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Did You Know? Q&A with IPA’s DPA

Hello! As your IPA Representatives, Katie Kopp and Ashley Freeman will be blogging or emailing to highlight an IPA member benefit or informing you of something we hope you might find interesting about IPA. This month we are highlighting the Director of Professional Affairs (DPA) position, one of IPA’s immensely valuable members-only resources.

We interviewed Dr. Valerie Keffala to gather some history on the creation of this role within IPA. Dr. Keffala first became aware of the DPA role in 2020 while attending APA’s annual Practice Leadership Conference. She learned how other state psychological associations were utilizing a Director of Professional Affairs to serve as an advocate and informational resource regarding professional practice issues and wanted to provide a similar service to IPA. She spoke of the increased need for this leadership position during the pandemic when psychologists were facing telehealth parity issues along with other practice-related challenges. While not every state psychological association employs a DPA, and their responsibilities vary, they share the same broad goal: to improve the professional lives of practicing psychologists.

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IPA Service: Get a Great Return on Your Investment

The Membership Committee strives to increase member participation in activities that promote the IPA mission and Strategic Plan. A primary Membership Committee objective is to assist IPA’s standing committees in reaching their desired capacities. Over the past year, our Finance, Psychopharmacology, and Diversity and Social Justice committees have benefitted from the participation of some of the newest IPA members, including student members. This effort has been greatly appreciated. Meanwhile, the majority of IPA committees continue to seek members.

The success of IPA requires each of us to consider how we can best contribute to the association. Prior to serving initially as Co-Chair of the Membership Committee and now, additionally, as President-Elect of IPA, I recall declining repeated requests to increase participation in the association, explaining that my time was too limited. Upon reflection, however, I recognized that IPA only functions as an association due to the volunteerism of a number of dedicated members who ensure that we are able to successfully organize and advocate for the profession of psychology and the well-being of the Iowans we serve.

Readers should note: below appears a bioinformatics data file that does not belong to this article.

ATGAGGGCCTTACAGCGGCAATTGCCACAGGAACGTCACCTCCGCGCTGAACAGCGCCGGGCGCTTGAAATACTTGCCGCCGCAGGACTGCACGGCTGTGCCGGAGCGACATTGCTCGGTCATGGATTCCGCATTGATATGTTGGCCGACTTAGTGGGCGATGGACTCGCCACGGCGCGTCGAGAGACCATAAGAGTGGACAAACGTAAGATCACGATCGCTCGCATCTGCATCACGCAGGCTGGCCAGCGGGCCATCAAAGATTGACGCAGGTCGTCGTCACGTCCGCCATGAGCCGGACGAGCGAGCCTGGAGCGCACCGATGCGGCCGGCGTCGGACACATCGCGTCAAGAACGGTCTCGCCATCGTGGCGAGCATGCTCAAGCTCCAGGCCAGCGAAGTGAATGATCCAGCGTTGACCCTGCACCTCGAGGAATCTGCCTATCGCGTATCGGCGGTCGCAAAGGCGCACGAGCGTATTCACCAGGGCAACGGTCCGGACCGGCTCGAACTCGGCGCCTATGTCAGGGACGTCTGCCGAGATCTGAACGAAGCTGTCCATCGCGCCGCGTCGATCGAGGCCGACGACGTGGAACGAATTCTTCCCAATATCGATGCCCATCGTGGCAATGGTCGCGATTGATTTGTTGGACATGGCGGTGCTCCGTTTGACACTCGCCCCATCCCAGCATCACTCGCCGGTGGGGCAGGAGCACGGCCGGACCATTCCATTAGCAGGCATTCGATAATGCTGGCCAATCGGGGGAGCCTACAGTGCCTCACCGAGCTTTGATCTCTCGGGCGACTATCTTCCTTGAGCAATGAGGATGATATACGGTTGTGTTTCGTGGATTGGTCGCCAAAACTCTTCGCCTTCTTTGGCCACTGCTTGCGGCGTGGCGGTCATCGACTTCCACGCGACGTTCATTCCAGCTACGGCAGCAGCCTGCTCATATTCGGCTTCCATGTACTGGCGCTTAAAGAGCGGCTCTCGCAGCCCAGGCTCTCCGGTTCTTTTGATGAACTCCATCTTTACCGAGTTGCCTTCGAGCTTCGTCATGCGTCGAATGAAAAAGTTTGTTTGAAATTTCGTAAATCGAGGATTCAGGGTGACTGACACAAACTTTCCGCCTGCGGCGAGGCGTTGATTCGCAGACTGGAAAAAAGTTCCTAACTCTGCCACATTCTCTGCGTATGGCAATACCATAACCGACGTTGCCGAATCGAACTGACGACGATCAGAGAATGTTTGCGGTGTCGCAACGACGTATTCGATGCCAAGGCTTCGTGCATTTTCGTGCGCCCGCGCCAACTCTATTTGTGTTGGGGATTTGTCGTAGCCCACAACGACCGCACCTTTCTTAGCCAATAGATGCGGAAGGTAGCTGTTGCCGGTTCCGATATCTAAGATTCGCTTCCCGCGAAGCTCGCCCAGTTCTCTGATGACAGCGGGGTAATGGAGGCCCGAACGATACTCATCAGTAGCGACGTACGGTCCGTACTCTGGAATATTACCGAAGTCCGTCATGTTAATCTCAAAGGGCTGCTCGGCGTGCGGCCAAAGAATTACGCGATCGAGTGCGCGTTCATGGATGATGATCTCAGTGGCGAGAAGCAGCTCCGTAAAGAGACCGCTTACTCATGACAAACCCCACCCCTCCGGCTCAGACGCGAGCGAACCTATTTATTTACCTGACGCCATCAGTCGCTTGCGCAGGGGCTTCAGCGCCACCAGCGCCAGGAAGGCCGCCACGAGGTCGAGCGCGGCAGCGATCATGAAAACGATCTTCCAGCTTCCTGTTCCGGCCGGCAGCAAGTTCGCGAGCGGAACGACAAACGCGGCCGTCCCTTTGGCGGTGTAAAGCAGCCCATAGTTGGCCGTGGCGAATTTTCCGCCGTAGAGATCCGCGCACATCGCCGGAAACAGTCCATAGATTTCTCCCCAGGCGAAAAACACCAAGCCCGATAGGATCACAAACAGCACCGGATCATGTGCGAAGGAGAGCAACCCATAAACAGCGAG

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From the Membership Committee

I could not be more pleased as I review the membership trends that Dr. Alissa Doobay, Co-Chair of the Membership Committee, diligently updated this year to allow continued tracking of the committee’s outcomes. Two trends immediately captured my attention. First, we experienced the greatest one-year increase in the total number of members, primarily driven by the largest one-year increase in full members with advocacy since we began tracking in 2000. Second, we experienced an increase in student members that returned us to our 2019 number, after a significant drop in student membership from 2019 to 2020 that appeared to be associated with the unfortunate cancellation of the 2020 spring conference. Additionally, we celebrated robust retention across all membership categories this year.

The Membership Committee has implemented a number of tactics in line with the committee’s overarching Strategic Plan goals of Connection, Recruitment, and Retention that have assisted in promoting the notable increases in membership numbers. Additionally, a number of initiatives from IPA’s Executive Council and our fabulous committees have been instrumental in promoting connection, recruitment, and retention.